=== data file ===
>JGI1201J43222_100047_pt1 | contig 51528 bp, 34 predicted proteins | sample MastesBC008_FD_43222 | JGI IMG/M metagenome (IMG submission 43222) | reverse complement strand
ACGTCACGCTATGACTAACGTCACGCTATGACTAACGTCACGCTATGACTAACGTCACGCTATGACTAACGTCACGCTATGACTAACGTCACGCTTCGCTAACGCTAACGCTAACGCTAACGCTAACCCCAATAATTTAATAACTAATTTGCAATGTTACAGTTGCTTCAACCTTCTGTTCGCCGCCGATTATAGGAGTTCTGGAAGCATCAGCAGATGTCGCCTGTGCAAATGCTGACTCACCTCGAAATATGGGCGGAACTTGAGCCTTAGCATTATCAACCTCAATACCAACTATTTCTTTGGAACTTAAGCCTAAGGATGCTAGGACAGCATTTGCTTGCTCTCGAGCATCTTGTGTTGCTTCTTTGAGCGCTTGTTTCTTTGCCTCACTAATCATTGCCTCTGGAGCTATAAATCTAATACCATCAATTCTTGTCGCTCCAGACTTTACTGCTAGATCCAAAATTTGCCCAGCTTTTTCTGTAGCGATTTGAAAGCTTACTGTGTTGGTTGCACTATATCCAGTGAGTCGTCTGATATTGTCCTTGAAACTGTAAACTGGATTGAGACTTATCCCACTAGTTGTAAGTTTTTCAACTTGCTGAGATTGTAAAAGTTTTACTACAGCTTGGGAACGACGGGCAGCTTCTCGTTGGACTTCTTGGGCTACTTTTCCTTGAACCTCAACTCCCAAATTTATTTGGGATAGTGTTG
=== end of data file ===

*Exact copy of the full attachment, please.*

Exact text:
>JGI1201J43222_100047_pt1 | contig 51528 bp, 34 predicted proteins | sample MastesBC008_FD_43222 | JGI IMG/M metagenome (IMG submission 43222) | reverse complement strand
ACGTCACGCTATGACTAACGTCACGCTATGACTAACGTCACGCTATGACTAACGTCACGCTATGACTAACGTCACGCTATGACTAACGTCACGCTTCGCTAACGCTAACGCTAACGCTAACGCTAACCCCAATAATTTAATAACTAATTTGCAATGTTACAGTTGCTTCAACCTTCTGTTCGCCGCCGATTATAGGAGTTCTGGAAGCATCAGCAGATGTCGCCTGTGCAAATGCTGACTCACCTCGAAATATGGGCGGAACTTGAGCCTTAGCATTATCAACCTCAATACCAACTATTTCTTTGGAACTTAAGCCTAAGGATGCTAGGACAGCATTTGCTTGCTCTCGAGCATCTTGTGTTGCTTCTTTGAGCGCTTGTTTCTTTGCCTCACTAATCATTGCCTCTGGAGCTATAAATCTAATACCATCAATTCTTGTCGCTCCAGACTTTACTGCTAGATCCAAAATTTGCCCAGCTTTTTCTGTAGCGATTTGAAAGCTTACTGTGTTGGTTGCACTATATCCAGTGAGTCGTCTGATATTGTCCTTGAAACTGTAAACTGGATTGAGACTTATCCCACTAGTTGTAAGTTTTTCAACTTGCTGAGATTGTAAAAGTTTTACTACAGCTTGGGAACGACGGGCAGCTTCTCGTTGGACTTCTTGGGCTACTTTTCCTTGAACCTCAACTCCCAAATTTATTTGGGATAGTGTTG